I’ve been writing for a while now and have had the pleasure of connecting with a large number of amateur writers who share hopes and aspirations similar to my own. During this evolutionary journey, I’ve realized their is one common trait that hinders nearly all of us from realizing our dreams:
Don’t get me wrong, maintaining confidence in pursuit of your goals is crucial. It takes an enormous amount of stubbornness to believe you can become a published author when so many realists jump to criticize your chances.
The ill-side of ego I’m referring to here is the tendency of writers to fall so in love with their own unique concepts and ideas that they disregard the story-saving input of others.
I spent one full year working on the same book everyday without allowing anybody else to glance at it. One. Full. Year. In my mind, this book was so incredible I actually worried about people breaking into my Tacoma just to steal my USB flash drive(spend too much time in your own head, you will go crazy).
When I finally allowed people to look it over, their obvious indifference to the material shocked and defeated me. Somehow I summoned the courage to rewrite the entire book, but my ego took even more of a hit when I found my drastic alterations did nothing to sway the opinions of my readers. I wound up rewriting again and again, and even revised the first chapter over thirty (!) times before accepting the fact that I was missing something.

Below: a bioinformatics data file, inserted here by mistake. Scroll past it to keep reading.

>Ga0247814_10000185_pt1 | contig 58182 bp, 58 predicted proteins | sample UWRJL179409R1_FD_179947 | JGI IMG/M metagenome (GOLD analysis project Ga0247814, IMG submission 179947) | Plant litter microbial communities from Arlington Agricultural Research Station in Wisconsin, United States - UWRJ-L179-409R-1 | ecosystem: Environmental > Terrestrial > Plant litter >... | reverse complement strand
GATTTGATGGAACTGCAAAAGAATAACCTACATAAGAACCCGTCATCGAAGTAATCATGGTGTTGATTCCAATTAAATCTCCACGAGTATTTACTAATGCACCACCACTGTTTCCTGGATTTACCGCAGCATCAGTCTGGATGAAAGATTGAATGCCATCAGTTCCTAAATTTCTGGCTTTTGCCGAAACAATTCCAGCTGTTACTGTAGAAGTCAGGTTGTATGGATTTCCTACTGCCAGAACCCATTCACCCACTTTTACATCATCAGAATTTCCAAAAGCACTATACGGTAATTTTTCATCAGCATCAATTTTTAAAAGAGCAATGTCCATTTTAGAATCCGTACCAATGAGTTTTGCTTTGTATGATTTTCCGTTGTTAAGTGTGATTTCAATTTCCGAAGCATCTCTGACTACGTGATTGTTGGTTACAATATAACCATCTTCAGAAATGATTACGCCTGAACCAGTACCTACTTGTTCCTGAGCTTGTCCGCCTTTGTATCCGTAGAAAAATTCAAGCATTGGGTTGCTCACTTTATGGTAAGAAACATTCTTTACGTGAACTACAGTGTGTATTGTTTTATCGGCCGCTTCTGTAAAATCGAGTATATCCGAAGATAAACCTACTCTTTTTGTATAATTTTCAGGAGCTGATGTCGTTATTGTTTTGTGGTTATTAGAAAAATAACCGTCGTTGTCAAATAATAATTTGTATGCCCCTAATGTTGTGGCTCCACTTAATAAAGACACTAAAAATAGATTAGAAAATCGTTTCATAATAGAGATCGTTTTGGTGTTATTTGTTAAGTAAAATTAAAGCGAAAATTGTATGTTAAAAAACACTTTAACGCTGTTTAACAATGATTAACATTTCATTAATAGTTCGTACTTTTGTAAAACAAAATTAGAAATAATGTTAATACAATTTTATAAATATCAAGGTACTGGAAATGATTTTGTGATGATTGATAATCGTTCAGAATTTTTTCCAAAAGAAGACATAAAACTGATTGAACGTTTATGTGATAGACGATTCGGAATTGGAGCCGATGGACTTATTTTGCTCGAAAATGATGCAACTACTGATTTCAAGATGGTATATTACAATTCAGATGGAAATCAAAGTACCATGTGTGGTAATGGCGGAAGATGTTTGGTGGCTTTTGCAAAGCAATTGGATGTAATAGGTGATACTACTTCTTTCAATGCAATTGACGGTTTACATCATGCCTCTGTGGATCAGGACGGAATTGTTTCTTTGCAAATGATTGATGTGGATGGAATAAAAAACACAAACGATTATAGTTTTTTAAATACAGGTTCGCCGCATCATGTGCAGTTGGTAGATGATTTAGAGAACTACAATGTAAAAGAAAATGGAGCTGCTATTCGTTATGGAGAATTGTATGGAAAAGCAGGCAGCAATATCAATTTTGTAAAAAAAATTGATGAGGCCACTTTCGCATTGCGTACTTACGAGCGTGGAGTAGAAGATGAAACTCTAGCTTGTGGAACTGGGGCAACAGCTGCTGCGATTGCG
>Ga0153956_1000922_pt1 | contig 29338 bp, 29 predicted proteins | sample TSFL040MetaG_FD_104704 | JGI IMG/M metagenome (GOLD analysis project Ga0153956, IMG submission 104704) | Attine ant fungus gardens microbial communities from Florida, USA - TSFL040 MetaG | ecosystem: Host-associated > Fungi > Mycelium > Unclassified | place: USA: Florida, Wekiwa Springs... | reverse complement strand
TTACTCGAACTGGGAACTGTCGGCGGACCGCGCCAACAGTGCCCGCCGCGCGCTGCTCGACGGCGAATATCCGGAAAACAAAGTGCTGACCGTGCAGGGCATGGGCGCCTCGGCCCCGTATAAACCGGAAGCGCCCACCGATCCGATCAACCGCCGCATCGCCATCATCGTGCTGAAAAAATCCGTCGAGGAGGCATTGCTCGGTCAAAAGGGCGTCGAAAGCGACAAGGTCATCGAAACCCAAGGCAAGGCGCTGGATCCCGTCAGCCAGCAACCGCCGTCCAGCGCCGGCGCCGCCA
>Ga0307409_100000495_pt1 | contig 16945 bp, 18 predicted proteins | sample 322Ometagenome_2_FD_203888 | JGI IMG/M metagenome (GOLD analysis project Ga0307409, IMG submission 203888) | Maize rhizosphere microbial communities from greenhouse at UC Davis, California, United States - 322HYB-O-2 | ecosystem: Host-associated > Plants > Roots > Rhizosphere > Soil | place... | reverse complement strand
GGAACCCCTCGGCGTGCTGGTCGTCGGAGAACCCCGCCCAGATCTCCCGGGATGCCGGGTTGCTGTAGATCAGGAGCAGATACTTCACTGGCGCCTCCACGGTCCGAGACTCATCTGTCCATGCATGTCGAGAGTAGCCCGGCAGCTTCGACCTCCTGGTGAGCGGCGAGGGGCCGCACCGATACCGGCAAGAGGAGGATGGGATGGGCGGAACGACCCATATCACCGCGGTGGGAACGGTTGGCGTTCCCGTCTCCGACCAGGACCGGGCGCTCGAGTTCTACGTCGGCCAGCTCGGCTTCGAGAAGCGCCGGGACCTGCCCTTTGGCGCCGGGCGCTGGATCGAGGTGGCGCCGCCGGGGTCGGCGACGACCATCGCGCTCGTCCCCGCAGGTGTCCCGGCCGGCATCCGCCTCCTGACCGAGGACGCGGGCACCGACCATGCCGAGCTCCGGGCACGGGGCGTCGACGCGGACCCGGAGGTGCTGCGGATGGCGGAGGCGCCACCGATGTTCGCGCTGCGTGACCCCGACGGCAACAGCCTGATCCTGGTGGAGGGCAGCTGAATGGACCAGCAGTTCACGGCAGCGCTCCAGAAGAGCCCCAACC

For the first time in my writing career, I decided to study writing. The book that changed me was called Story Engineering. This book describes rules and structures that all good stories abide by, essential tools I never could have found on my own. Though I’ve since read books that discuss more advanced topics, Larry Brown’s work laid the groundwork for my writing education.
The only way to grow as a writer is to learn. It is impossible to learn something you already know. Therefore, if you wish to improve your craft, it is absolutely vital that you listen to readers who criticize your work. You will be amazed at how quickly criticism can turn to praise.
- Thomas M. Watt